Tag Archives: detachment

A Quality of Detachment


6.1 Duties done and left undone, forgo this game of opposites and the imaginary [person] to whom they are owed. Be detached from such annoyances and turn away from them with an eye of indifference.   read more

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The Praxis of Detachment

Eckhart writes in a treatise On Detachment and on Possessing God:

I was asked, ‘Some people shun all company and always want to be alone; their peace depends on it, and on being in church. Was that the best thing? ‘And I said, ‘No! ‘Now see why. He who is in a right state, is always in a right state wherever he is, and with everybody. But if a man is in a wrong state, he is so everywhere and with anybody. But if a man is in a right state, in truth he has God with him. Now if a man truly has God with him, God is with him everywhere, in the street or among people just as much as in church or in the desert or in a cell. If he possesses God truly and solely, such a man cannot be disturbed by anybody. Why? He has only God, thinks only of God, and all things are for him nothing but God. read more

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The Four Jhāna

Jhana Bowen

As a foundation for the introduction of the Four Jhāna, Evola stressed the twin-disciplines of sīla and Samadhi. The former has to do with “right conduct”, but one that is “more than the limitations of accepted morality.” It is the development of an “internal mode” or mechanism that stands fast at all times and under all circumstances without ever giving-in to any perceived obstacle, in essence, remaining fundamentally One’s Best-Self under all conditions. The latter with its wholehearted one-pointed “spiritual concentration and contemplation” reinforces the former. We are more concerned now at this junction with the higher-ascesis, one that proves itself absolute champion and lord over the skandhas thus transcending the conditioned mind; the Four Jhānas are its gateway. read more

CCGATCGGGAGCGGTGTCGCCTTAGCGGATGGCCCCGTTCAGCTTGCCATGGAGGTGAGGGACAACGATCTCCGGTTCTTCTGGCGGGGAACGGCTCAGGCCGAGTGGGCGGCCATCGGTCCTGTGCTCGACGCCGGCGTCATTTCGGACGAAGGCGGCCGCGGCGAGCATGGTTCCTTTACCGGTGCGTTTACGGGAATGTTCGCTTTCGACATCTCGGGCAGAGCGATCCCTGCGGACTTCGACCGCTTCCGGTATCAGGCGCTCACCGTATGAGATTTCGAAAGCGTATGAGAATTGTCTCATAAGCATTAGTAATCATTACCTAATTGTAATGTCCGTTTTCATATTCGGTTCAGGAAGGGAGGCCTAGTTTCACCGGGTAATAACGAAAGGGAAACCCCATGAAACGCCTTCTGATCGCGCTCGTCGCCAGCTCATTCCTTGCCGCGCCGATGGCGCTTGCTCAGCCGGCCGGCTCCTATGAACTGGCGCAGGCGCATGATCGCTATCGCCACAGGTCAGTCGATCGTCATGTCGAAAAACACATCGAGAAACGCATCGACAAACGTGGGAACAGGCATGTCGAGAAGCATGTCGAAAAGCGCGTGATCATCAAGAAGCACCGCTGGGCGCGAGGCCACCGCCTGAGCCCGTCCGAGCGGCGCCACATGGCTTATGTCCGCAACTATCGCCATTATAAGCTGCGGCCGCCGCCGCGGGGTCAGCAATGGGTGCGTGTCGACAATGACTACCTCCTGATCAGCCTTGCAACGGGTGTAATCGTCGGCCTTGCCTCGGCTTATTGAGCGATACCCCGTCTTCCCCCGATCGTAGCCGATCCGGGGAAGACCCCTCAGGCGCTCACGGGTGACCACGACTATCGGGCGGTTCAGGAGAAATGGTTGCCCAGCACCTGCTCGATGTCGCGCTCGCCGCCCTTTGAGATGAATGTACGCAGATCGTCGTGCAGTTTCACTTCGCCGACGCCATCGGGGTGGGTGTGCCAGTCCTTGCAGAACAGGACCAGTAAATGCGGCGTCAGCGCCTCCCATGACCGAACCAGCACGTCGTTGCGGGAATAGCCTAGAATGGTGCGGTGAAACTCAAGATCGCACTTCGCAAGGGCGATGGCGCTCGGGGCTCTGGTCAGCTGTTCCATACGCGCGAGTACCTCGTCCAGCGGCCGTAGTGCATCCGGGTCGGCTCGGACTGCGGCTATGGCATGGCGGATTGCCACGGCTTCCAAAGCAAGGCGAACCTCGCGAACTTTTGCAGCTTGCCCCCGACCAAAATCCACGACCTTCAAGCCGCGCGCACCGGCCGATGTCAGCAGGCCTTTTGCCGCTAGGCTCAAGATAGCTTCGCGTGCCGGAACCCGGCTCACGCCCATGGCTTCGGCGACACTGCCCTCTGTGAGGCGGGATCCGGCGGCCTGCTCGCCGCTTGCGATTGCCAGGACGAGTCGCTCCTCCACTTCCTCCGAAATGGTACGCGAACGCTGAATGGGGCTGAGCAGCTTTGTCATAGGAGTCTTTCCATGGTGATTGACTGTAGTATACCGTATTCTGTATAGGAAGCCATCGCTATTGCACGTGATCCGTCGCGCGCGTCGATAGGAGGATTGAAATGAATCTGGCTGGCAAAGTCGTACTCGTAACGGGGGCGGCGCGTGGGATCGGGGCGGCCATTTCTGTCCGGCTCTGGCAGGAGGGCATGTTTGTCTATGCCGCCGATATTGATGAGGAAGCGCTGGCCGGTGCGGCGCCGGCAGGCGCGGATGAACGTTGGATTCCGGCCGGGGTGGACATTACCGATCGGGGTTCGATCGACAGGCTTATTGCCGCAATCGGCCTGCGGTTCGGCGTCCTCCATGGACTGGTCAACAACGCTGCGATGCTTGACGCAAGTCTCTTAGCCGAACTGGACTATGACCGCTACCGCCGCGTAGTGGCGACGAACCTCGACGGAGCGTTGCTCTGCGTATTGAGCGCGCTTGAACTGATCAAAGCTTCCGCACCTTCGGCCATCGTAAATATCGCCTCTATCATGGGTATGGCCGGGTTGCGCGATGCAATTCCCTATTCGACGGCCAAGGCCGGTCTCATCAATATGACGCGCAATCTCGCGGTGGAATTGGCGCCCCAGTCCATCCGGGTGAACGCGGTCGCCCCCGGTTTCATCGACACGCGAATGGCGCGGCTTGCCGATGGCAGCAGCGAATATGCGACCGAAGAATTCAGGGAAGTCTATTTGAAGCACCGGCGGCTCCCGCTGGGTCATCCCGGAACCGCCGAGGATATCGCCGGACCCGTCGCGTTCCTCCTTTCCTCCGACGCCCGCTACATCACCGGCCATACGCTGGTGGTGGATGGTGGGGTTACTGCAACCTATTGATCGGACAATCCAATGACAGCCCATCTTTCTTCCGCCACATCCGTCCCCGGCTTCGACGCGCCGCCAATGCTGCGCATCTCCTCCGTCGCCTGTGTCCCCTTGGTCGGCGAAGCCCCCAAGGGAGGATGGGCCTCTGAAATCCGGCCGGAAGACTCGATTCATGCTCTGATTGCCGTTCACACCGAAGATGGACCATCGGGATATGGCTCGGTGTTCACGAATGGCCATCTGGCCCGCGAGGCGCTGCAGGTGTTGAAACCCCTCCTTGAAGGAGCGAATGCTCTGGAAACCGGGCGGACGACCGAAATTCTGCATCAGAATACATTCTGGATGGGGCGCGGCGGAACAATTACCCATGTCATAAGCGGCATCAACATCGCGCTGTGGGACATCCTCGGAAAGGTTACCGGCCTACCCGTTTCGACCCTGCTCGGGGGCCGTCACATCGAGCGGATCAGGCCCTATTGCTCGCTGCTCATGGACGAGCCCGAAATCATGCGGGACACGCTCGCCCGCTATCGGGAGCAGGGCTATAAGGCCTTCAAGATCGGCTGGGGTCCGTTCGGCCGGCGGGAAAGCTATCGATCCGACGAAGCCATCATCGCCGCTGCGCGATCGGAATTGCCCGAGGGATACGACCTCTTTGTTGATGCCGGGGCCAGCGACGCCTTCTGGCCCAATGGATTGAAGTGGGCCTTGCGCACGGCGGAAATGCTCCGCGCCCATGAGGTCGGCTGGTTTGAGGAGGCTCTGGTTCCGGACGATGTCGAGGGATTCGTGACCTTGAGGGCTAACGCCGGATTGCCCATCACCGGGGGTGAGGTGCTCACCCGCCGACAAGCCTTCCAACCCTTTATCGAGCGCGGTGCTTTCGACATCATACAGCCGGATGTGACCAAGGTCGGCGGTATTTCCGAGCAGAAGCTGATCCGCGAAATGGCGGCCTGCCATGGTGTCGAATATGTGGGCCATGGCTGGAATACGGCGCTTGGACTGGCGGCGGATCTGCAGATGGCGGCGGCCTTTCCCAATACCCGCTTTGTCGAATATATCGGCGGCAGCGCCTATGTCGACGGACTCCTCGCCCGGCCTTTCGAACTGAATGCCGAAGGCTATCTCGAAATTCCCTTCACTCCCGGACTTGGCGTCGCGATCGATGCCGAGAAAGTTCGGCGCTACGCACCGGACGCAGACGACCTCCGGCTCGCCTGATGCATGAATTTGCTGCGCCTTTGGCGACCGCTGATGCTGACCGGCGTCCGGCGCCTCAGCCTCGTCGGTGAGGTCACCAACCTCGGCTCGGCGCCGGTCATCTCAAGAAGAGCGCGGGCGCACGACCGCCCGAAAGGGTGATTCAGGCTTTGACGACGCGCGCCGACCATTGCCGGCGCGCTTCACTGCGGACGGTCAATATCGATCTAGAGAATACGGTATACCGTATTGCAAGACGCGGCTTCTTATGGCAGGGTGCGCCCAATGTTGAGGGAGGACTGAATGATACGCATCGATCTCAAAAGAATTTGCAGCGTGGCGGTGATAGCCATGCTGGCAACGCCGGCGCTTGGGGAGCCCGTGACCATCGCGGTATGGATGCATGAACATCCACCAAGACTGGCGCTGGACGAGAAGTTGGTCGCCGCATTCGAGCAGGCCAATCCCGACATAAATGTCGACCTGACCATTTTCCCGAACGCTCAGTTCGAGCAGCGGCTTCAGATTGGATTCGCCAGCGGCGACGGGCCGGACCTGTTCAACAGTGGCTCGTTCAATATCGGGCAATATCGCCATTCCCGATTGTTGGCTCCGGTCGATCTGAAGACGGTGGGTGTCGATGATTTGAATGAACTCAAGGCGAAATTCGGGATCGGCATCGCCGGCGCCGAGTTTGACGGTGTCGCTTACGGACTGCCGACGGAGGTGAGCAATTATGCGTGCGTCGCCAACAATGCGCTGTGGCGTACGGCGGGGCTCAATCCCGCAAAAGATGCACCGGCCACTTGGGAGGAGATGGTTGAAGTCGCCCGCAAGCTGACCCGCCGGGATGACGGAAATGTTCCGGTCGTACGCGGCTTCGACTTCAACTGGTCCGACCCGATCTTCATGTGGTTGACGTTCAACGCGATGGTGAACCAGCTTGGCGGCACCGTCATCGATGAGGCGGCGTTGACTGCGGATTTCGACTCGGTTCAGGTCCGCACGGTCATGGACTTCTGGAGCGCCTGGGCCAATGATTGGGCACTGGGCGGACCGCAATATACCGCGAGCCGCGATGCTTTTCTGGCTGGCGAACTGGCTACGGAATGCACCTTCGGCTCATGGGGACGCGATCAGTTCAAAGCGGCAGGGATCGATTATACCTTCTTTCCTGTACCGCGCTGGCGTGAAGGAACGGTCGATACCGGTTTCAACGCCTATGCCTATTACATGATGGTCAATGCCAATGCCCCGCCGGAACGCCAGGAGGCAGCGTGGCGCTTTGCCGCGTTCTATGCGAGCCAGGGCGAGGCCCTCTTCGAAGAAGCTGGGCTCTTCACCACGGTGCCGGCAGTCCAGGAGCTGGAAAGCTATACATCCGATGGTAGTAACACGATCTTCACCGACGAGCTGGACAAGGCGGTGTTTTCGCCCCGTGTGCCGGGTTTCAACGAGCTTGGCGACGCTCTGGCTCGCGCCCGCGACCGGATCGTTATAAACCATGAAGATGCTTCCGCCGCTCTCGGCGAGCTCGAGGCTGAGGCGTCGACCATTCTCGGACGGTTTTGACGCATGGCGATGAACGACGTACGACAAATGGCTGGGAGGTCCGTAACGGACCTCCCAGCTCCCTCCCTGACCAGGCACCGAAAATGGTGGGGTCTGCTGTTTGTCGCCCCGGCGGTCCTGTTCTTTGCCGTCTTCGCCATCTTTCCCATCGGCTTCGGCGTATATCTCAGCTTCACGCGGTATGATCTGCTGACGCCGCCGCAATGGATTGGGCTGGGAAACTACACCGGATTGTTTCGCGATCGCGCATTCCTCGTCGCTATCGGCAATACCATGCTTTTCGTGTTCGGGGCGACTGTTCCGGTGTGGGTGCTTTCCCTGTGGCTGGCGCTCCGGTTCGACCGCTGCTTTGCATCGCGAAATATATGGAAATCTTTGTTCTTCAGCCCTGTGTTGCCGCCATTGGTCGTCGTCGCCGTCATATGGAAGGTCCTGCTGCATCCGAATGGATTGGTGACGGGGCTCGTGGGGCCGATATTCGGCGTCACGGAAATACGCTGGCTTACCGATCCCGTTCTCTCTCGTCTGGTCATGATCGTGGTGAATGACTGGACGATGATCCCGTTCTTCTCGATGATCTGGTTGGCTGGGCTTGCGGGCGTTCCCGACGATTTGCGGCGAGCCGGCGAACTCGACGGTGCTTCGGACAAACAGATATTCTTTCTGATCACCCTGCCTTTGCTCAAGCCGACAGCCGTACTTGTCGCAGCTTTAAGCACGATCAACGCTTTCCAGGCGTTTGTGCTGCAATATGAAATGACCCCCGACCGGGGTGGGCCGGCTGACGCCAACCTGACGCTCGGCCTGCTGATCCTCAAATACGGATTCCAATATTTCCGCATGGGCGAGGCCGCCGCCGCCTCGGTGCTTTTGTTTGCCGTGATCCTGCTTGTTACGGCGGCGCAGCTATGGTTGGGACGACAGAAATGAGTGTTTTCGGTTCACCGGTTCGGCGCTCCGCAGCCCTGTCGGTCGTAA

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Four: Detachment

“Furthermore, Subhuti, in the practice of generosity a bodhisattva should be unsupported. He or she should practice all the paramitas without regard to sight, sound, touch, flavor, smell, or any other thought construct that should arise. Subhuti, in this fashion a bodhisattva upholds the paramitas without the supportive notion bearing the mark of any kind of a sign. Why? When a bodhisattva practices the paramitas without the added supportive element of a sign-value, his or her merit will outshine any form of conception. Subhuti, what do you think? Can you measure the vast space extending eastward?” read more

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